Food adulteration is the act of intentionally debasing the quality of food offered for sale either by the admixture or substitution of inferior substances or by the removal of some valuable ingredient. Food is declared adulterated if: • a substance is added which depreciates or injuriously affects it • cheaper or inferior substances are substituted wholly or in part • any valuable or necessary constituent has been wholly or in part abstracted • it is an imitation • it is coloured or otherwise treated, to improve its appearance or if it contains any added substance injurious to health.
Food-preservatives have a very extensive use, which often constitutes adulteration. Salt is the classic preservative, but is seldom classified as an adulterant. Salicylic, benzoic, and boric acids, and their sodium salts, formaldehyde, ammonium fluoride, sulphurous acid and its salts are among the principal preservatives. Many of these appear to be innocuous, but there is danger that the continued use of food preserved by these agents may be injurious. Some preservatives have been conclusively shown to be injurious when used for long periods.
Coal-tar colours are employed a great deal, pickles and canned vegetables are sometimes coloured green with copper salts; butter is made more yellow by anatta; turmeric is used in mustard and some cereal preparations. Apples are the basis for many jellies, which are coloured so as to simulate finer ones. In confectionery, dangerous colours, such as chrome yellow, prussian blue, copper and arsenic compounds are employed. Yellow and orange-coloured sweets are to be suspected. Artificial flavouring compounds are employed in the concoction of fruit syrups, especially those used for soda water.
Milk is adulterated with water, and indirectly by removing the cream. The addition of water may introduce disease germs. Cream is adulterated with gelatin, and formaldehyde is employed as a preservative for it. Butter is adulterated to an enormous extent with oleomargarine, a product of beef fat. Brick dust in chilli powder, coloured chalk powder in turmeric, injectable dyes in watermelon, peas, capsicum, brinjal, papaya seeds in black pepper etc. To avoid illness, one is advised to select foods with care.
All raw foods must be checked for contamination particularly in areas where hygiene and sanitation are inadequate. One is advised to avoid salads, uncooked vegetables, and unpasteurised milk and milk products such as cheese, and to eat only food that has been cooked and is still hot. Undercooked and raw meat, fish, and shellfish can carry various intestinal pathogens. Cooked food that has been allowed to stand for several hours at ambient temperature can provide a fertile medium for bacterial growth and should be thoroughly reheated before serving.
Consumption of food and beverages obtained from street food vendors has been associated with an increased risk of illness. Adulterants are chemical substances which should not be contained within other substances (eg. food, beverages, fuels for legal or other reasons). Adulterants may be intentionally added to more expensive substances to increase visible quantities and reduce manufacturing costs, or for some other deceptive or malicious purpose.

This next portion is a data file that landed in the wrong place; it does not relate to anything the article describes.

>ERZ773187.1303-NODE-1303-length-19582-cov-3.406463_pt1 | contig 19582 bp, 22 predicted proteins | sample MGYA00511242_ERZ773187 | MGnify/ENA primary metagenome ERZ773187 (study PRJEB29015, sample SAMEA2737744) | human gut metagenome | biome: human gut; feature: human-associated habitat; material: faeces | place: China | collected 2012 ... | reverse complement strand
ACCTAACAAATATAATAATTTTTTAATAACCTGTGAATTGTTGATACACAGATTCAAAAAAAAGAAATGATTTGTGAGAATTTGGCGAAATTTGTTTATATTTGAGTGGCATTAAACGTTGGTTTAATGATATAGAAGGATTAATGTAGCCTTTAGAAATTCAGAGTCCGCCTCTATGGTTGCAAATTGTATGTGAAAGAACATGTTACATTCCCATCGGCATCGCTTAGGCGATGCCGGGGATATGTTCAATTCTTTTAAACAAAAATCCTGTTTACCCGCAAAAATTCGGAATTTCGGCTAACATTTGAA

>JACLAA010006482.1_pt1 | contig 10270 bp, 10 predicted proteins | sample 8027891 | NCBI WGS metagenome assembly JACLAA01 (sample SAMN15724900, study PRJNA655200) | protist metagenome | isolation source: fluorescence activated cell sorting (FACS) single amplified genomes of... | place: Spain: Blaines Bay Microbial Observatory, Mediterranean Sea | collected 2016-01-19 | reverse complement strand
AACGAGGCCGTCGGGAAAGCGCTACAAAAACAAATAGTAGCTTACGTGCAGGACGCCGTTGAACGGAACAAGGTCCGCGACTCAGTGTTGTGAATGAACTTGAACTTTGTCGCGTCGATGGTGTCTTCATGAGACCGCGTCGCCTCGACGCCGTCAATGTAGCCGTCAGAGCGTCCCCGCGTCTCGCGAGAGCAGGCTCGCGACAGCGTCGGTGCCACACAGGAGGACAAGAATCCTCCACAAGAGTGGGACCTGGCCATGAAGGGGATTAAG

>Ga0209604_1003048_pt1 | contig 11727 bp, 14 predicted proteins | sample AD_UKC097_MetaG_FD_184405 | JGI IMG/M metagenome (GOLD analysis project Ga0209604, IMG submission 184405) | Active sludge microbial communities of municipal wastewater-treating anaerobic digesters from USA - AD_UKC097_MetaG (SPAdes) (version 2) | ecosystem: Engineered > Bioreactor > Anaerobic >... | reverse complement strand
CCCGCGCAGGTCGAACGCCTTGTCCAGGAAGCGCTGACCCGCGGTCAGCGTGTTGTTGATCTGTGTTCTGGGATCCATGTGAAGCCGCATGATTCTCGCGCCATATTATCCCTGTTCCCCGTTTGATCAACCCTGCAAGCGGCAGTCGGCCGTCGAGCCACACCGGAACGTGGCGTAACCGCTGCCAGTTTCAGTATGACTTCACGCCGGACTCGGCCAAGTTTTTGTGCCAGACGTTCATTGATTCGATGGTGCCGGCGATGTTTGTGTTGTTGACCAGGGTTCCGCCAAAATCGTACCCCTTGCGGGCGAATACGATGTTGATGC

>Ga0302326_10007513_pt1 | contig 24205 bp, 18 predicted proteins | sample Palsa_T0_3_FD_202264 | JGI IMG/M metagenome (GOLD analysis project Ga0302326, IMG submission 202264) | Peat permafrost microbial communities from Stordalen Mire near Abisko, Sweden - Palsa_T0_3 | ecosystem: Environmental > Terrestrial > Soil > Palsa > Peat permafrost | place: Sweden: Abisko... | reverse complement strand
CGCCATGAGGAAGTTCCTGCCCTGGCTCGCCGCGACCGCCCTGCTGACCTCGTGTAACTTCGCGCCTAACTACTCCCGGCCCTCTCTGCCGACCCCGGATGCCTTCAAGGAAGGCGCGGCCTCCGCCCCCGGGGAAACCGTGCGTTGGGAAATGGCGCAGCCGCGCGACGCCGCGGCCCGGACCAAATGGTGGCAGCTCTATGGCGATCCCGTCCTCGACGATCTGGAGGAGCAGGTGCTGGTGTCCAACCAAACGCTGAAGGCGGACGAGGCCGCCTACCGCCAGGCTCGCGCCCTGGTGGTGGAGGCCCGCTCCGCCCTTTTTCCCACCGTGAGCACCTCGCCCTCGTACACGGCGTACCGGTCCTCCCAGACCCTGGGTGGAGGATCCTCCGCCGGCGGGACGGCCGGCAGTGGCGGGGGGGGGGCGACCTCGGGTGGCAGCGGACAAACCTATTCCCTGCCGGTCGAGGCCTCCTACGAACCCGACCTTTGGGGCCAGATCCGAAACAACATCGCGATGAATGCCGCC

Adulterants may also be accidentally or unknowingly introduced into substances. The addition of adulterants is called adulteration. The word is only appropriate when the additions are unwanted by the recipient, otherwise the expression would be food additive. Adulterants when used in illicit drugs are called cutting agents, while deliberate addition of toxic adulterants to food or other products for human consumption is known as poisoning. In food and beverages Examples of adulteration include: Mogdad coffee, whose seeds have been used as an adulterant for coffee • Roasted chicory roots, whose seeds have been used similarly, starting during the Napoleonic era in France (and continuing until today as a moderately popular additive for cheaper coffee) • Roasted ground peas, beans, or wheat, which have been used to adulterate roasted chicory • Diethylene glycol, used by some winemakers to fake sweet wines • Oleomargarine or lard, added to butter • Rapeseed oil, commonly added to sunflower oil and soybean oil, rassicasterol being a marker of its presence • Rye flour, corn meal or potato starch, used to dilute more expensive flours; alum is also added to disguise usage of lower-quality flour • Apple jellies, as substitutes for more expensive fruit jellies, with added colorant and sometimes even specks of wood that simulate strawberry seeds • Artificial colorants, often toxic – e. g. , copper, zinc, or indigo-based green dyes added to absinthe • Sudan I yellow color, added to chili powder, as well as Sudan Red for red color • Water, for diluting milk and beer and hard drinks Low quality black tea, marketed as higher quality tea • Starch, added to sausages • Cutting agents, often used to adulterate (or “cut”) illicit drugs – for example, shoe polish in solid cannabis • Urea, melamine and other non-protein nitrogen sources, added to protein products in order to inflate crude protein content measurements • Powdered beechnut husk aromatized with cinnamic aldehyde, marketed as powdered cinnamon. High fructose corn syrup or cane sugar, used to adulterate honey; C4 sugars serve as markers, as detected by carbon isotopic signatures • Glutinous rice coloring made of hazardous industrial dyes, as well as tinopal to make rice noodles whiter (to serve as bleach) • Noodles, meat, fish, tofu preserved with formaldehyde in tropical Asia, to prevent spoilage from the sun History Historically, the usage of adulterants has been common in societies with few legal controls on food quality and/or poor/nonexistent monitoring by authorities; sometimes this usage has even extended to exceedingly dangerous chemicals and poisons.